"Unstoppable" begins innocently enough when a bumbling railroad employee (Ethan Suplee) jumps out of a half-mile long train to throw a rail switch, only to discover that he hadn't properly applied the brake. Soon this train, with cars packed with a highly explosive chemical, is roaring unmanned down the tracks at speeds approaching 70 miles per hour. When all attempts to derail what one railway employee (Rosario Dawson) describes as "a missile the size of the Chrysler building" come up short, the job is left two a young conductor (Chris Pine) and his veteran engineer (Denzel Washington) to pull off a desperate gambit to save a lot of lives and money.
Loosely based on real life events from a 2001 incident, "Unstoppable" is almost exactly what we've all come to expect from director Tony Scott. His special effects, settings, grainy imagery, and action sequences are awesome; the rest of the movie...well, it's kind of up to you as to whether or not you're going to get on board. Sometimes the concept draws me in ("Deja Vu"), sometimes not so much ("Pelham 123"). He's nowhere near the all-style-no-substance level of Michael Bay but "Unstoppable" brings him a step closer.
Considering that my recent review for "Battle: Los Angeles" I made a case for allowing an action movie to be nothing more than entertainment, I'm not going to turn around and cast stones here for the same thing. There's nothing inherently wrong with "Unstoppable." It is what it is. But that doesn't mean there's just a whole lot that's right, either. Quite frankly, I was bored throughout much of the run time. With no real villain (an unmanned train doesn't really count, does it?) you need compelling heroes or at least hard-hitting, continuous action to keep you from thinking about the fact that there are no compelling heroes. Washington and Pine are both excellent actors but they are both put into limited, supporting roles opposite The Train as the leading man. This simply didn't work for me. Pine, in particular, could have been anyone which leads me to ask, why cast Chris Pine (or any Hollywood rising star) if you're going to give him a marginal back story and minimal screen time with which to work with? The rest of the movie is straight out of the Jerry Bruckheimer handbook which is fine, I guess, but uninspiring. In an effort to find a villain, Scott resorts to beating you across the head with corporate executive Oscar Galvin (Kevin Dunn), whose "all I care about is money!!!" mantra is so threadbare as to become painful. All of this I could have handled, I think, if not for the constant reliance on TV news reports to further the story and, I guess, add "real drama" to the action. It is incessant, over-the-top, and irritating. I swear that if I had to sit through one more "how will these brave men make it out of this terrible situation?!" moment, I would have put my foot through the TV. An AWFUL finishing touch that, for me, tainted the entire production. "Unstoppable" plays out with great predictability and very little to get excited about.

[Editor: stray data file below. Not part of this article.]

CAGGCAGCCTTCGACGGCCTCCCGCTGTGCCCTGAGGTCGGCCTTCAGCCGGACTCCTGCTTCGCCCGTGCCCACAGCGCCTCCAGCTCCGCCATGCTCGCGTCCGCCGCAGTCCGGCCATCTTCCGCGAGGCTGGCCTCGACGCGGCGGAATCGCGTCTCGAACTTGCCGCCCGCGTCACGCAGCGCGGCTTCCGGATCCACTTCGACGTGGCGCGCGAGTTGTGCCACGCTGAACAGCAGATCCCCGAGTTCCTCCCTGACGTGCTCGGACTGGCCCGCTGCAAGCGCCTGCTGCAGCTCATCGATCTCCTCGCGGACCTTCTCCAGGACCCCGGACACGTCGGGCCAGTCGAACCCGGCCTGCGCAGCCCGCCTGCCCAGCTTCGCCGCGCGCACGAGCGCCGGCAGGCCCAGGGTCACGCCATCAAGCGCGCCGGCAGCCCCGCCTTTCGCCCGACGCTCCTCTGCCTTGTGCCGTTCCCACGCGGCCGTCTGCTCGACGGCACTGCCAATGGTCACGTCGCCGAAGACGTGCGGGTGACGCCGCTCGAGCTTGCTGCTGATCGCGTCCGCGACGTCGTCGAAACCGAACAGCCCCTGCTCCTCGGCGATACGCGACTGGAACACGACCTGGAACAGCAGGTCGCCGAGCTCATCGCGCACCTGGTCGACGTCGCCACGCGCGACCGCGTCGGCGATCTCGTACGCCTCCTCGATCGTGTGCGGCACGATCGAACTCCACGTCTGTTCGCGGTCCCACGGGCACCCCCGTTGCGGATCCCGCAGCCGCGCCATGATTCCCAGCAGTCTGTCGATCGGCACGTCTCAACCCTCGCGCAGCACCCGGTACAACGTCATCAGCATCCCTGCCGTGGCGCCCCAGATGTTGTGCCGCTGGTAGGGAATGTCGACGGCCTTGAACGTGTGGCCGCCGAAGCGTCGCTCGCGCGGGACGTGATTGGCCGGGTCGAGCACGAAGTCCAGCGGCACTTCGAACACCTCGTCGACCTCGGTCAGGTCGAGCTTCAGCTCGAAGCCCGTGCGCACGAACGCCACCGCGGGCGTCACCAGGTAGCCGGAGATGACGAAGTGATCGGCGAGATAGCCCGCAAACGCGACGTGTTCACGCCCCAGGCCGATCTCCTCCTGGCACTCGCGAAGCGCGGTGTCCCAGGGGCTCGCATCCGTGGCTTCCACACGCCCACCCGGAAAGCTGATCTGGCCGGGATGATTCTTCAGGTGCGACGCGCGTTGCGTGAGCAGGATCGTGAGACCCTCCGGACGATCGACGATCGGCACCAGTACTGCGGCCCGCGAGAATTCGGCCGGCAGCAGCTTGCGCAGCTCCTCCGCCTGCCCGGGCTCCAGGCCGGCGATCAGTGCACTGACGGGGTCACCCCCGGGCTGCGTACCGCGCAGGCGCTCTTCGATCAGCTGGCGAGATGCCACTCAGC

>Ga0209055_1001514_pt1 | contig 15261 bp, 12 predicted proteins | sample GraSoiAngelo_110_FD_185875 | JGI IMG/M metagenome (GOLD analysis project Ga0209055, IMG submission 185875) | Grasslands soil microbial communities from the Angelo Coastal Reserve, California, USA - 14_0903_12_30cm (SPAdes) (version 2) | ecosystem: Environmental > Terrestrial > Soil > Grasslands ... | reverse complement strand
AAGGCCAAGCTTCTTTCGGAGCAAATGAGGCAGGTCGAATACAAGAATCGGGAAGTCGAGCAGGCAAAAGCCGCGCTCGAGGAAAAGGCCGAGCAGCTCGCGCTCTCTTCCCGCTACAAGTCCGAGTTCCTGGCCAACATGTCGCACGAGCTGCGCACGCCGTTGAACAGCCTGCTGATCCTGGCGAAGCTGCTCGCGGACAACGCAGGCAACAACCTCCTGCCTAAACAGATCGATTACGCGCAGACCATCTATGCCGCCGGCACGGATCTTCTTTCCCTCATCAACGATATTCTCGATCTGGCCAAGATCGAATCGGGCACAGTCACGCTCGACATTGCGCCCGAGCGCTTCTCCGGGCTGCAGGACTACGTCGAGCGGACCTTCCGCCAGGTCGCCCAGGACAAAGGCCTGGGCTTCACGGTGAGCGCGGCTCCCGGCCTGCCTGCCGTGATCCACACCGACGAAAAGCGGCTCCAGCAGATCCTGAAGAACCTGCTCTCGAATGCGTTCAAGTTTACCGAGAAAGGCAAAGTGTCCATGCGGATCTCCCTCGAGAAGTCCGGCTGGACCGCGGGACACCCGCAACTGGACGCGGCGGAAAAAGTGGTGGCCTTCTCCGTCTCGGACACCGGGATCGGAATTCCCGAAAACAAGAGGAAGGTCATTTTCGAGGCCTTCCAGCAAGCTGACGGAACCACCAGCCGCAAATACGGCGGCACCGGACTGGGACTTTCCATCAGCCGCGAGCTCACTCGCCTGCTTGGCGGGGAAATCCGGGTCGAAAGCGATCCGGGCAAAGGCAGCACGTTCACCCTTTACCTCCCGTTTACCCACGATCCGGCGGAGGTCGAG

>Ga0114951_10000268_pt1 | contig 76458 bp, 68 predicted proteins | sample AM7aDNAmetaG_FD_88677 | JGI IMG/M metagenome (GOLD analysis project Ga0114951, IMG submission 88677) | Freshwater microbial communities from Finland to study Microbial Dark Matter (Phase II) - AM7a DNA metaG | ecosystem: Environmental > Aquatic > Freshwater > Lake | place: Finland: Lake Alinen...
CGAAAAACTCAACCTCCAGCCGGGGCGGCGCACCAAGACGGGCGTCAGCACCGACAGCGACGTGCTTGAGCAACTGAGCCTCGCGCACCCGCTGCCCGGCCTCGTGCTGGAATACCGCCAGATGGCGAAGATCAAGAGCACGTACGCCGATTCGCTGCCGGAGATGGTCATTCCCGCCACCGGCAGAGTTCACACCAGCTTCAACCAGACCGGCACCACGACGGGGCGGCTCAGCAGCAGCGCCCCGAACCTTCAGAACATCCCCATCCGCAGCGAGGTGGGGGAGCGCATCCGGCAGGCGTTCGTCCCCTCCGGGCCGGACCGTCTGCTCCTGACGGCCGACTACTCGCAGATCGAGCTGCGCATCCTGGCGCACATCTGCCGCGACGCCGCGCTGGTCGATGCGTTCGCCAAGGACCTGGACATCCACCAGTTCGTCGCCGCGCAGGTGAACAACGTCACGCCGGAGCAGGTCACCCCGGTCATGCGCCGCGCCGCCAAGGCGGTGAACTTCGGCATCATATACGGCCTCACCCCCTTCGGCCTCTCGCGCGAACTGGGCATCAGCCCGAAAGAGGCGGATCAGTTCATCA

As a quick side note, I'd like to take a moment to talk directly to Denzel Washington because I know he's reading. Denzel, you're awesome. Seriously, one of the best actors to ever grace the screen. But your movie choices of late have been lackluster. Not bad, just safe and boring. Please, I beg you, take some chances. Go after roles that will actually allow you to showcase your incredible abilities, to stretch yourself. Look at what's happened to Robert De Niro and learn from his mistakes! No more Tony Scott movies. I'm just looking out for you.